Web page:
Mr Kojo Yankah, the Founder of Africa University College of Communication (AUCC) on Tuesday announced the introduction of a course in Creative Arts at the College to cater for the needs of students in that field.

He said the course which begins in September would showcase student’s talents in Creative Arts, such as dancing, poetry recitals, music, painting, sculpture, photography and modelling, among others.

Mr Yankah said the course would provide opportunities for young people to explore their creativity and enhance their future career prospects and better prepare them for the job market.

The AUCC Founder announced this at the launch of a book titled; ‘Adabraka: Stories from the Centre of the World,’ which is a collection of stories written by 14 authors, that tells a story about Accra.

The 155-page book tells a historical story about Accra from different perspectives but with particular focus on Adabraka.

Some of the topics include an Eye that Listens, Burgundy Dress, Don’t Wake Me Up, Hard Times, Hunu Bi, the Centre of the World, As good as it Gets, and My Visit to the World.

Nana S. Achampong, Director of AUCC Ama Ata Aidoo Centre for Creative Writing, said the publication was an opportunity to give young and unpublished writers a platform to expand their creative writing horizon.

He said the Ama Ata Aidoo Centre in February 2018 invited passionate writers to submit original work for consideration in its maiden anthology ‘Adabraka: Stories from the Centre of the World’.

He said the submission guidelines suggested that all entries be short stories between 500 and 6,000 words and must be rooted in Greater Accra area, in any style and sub-genre, including humour, nonfiction, quality flash fiction and stories with experimental narratives.

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Nana Achampong said before the March 31 deadline, the Centre was inundated with submissions of high quality stories, which made it necessary to bring on board a few more litterateurs to assist in the shortlisting and editing.

He said the criteria used in selecting was basically based on quality of the stories, which had to be well thought through and in line with the guidelines.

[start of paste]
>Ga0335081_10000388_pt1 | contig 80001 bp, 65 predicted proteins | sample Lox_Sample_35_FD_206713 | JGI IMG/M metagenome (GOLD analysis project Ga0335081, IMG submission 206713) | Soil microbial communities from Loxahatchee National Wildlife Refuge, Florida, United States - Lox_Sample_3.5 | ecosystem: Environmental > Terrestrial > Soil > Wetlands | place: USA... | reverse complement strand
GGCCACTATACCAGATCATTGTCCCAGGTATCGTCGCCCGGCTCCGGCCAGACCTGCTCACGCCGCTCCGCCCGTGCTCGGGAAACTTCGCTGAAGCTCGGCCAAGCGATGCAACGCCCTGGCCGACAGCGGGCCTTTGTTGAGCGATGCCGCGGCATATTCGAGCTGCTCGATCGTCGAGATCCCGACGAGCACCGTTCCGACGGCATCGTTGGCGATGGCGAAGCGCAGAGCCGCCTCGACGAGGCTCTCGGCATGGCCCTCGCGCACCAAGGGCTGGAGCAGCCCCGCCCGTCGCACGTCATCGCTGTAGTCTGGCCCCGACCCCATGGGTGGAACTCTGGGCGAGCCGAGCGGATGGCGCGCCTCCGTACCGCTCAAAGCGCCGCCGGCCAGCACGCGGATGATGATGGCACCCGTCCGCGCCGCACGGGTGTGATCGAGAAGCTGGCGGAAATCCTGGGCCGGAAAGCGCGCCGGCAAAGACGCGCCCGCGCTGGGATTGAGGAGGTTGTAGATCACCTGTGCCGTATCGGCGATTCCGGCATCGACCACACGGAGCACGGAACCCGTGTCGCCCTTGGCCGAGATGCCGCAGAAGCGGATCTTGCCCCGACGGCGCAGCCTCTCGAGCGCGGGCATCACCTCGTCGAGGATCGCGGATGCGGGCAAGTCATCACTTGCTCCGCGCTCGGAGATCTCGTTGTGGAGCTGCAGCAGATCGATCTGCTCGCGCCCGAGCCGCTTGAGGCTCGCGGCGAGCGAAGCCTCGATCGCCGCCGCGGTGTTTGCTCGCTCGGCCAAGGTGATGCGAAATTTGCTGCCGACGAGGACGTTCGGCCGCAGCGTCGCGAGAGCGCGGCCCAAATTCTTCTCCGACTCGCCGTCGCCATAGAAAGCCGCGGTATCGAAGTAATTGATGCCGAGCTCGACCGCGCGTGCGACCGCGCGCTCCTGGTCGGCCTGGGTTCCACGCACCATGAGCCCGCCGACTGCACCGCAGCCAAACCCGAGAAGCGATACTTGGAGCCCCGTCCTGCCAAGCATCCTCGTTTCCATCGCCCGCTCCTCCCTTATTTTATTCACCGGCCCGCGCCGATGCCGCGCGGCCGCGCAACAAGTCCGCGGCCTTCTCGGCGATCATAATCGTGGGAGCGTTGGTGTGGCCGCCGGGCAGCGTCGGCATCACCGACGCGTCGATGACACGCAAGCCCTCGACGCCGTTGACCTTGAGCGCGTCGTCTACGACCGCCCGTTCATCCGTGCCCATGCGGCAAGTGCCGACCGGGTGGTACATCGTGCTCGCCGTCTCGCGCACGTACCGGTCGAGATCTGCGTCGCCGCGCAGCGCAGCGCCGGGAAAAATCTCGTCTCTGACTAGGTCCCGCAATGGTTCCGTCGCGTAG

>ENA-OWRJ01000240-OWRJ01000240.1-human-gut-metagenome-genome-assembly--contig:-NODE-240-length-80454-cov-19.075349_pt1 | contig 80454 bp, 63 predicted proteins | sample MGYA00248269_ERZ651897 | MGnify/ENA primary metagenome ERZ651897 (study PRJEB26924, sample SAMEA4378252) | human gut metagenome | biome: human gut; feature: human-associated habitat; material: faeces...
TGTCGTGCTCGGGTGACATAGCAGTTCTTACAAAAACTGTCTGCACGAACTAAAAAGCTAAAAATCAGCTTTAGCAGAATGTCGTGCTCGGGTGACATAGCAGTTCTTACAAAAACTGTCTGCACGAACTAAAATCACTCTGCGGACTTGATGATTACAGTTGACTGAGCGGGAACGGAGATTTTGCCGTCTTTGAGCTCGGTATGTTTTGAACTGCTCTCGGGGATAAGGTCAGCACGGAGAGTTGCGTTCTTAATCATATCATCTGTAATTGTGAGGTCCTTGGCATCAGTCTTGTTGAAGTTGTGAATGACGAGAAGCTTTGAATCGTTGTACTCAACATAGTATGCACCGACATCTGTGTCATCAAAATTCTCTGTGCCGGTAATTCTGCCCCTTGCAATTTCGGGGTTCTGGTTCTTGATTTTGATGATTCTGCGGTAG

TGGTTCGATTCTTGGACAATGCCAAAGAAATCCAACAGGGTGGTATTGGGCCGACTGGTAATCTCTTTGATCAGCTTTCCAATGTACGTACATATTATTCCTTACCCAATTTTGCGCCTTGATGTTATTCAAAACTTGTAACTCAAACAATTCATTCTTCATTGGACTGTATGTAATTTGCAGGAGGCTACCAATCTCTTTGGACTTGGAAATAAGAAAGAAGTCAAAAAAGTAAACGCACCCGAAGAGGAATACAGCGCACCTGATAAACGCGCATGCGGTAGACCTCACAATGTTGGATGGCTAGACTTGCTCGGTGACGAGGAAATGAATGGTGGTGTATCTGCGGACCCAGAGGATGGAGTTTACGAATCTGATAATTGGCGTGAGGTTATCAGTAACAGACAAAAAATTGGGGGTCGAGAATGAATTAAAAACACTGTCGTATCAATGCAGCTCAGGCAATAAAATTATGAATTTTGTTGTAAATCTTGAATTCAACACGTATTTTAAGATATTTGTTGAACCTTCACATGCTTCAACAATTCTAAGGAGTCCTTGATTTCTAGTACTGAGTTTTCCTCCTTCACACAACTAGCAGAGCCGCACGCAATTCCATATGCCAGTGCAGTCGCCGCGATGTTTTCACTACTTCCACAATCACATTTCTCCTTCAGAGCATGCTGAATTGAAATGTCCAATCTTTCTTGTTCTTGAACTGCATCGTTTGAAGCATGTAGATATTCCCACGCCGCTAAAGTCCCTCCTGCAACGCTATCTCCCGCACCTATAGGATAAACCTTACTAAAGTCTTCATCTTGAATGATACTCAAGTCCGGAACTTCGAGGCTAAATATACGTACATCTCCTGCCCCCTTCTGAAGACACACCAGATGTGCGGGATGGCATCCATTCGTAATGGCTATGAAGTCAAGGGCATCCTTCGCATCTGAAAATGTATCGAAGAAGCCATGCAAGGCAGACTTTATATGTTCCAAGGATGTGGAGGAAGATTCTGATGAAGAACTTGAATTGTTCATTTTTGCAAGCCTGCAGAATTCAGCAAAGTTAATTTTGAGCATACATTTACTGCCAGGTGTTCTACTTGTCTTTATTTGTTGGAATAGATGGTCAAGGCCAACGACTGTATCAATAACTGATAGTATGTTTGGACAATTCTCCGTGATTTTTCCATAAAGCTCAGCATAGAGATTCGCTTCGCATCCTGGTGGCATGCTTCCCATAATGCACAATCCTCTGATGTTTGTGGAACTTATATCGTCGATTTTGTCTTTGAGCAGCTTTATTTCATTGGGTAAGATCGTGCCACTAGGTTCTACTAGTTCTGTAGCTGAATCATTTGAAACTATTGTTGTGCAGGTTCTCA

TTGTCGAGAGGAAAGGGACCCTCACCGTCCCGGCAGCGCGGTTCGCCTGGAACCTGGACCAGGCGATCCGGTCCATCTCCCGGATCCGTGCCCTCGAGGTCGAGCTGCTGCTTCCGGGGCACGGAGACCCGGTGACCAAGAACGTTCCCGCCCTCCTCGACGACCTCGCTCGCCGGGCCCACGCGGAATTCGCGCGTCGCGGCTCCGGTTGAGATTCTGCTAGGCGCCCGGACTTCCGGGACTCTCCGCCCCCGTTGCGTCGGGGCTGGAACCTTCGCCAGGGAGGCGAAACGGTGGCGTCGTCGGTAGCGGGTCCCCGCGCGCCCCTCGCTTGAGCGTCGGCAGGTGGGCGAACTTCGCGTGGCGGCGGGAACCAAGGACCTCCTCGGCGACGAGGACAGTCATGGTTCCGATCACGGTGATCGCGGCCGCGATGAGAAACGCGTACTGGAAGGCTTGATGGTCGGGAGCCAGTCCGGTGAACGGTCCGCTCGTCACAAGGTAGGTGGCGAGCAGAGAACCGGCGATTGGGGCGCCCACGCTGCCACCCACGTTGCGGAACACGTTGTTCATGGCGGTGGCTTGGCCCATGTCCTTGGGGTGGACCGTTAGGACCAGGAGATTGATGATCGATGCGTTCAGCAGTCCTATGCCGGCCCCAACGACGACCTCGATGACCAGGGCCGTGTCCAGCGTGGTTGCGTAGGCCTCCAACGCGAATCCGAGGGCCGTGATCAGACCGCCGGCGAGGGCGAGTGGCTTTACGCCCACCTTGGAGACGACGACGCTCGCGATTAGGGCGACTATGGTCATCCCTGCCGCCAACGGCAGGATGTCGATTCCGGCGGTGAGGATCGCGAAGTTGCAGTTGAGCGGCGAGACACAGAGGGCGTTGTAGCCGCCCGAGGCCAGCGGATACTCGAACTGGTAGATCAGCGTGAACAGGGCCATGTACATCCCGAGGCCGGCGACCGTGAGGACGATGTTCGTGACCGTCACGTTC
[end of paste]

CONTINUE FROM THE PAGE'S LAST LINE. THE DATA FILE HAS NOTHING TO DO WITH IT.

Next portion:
He said the literary editors had agreed that each of the 14 writers showed great writing skills and understanding in content, created fantastic imagery and evoked many complex emotions.

Naa Korkor Adzieoyi I, the Queenmother of Adabraka, reviewing the book, said it brought to the fore, the harsh reality of a modern community that threatened its harmony.

She said parents and the youth are now confronted with the current challenge of contradictions in social and moral values such as homosexuality, drug addiction, crime, prostitution and peer pressure to conform or to be left out.

Giving an insight into some of the stories, the Adabraka Queenmother said ‘An Eye That Listens’ and ‘In bed at Odo-Ndo’ draws attention to child abuse, vulnerability, and the breakdown in kinship relationships due to modern western attitudes.

The Queenmother said ‘The Centre of the World’ brought out the mixed feelings between tradition and modernity, which gives us a sense of identity or alienates us from our roots.

Mohammed Adjei Sowah, the Chief Executive Officer of Accra Metropolitan Area, commended the University for the Initiative, stating that, education played a key role in transforming the society through effective reading.

He urged the public to develop the habit of reading to broaden their horizon, since it was a way to acquire knowledge for national development.


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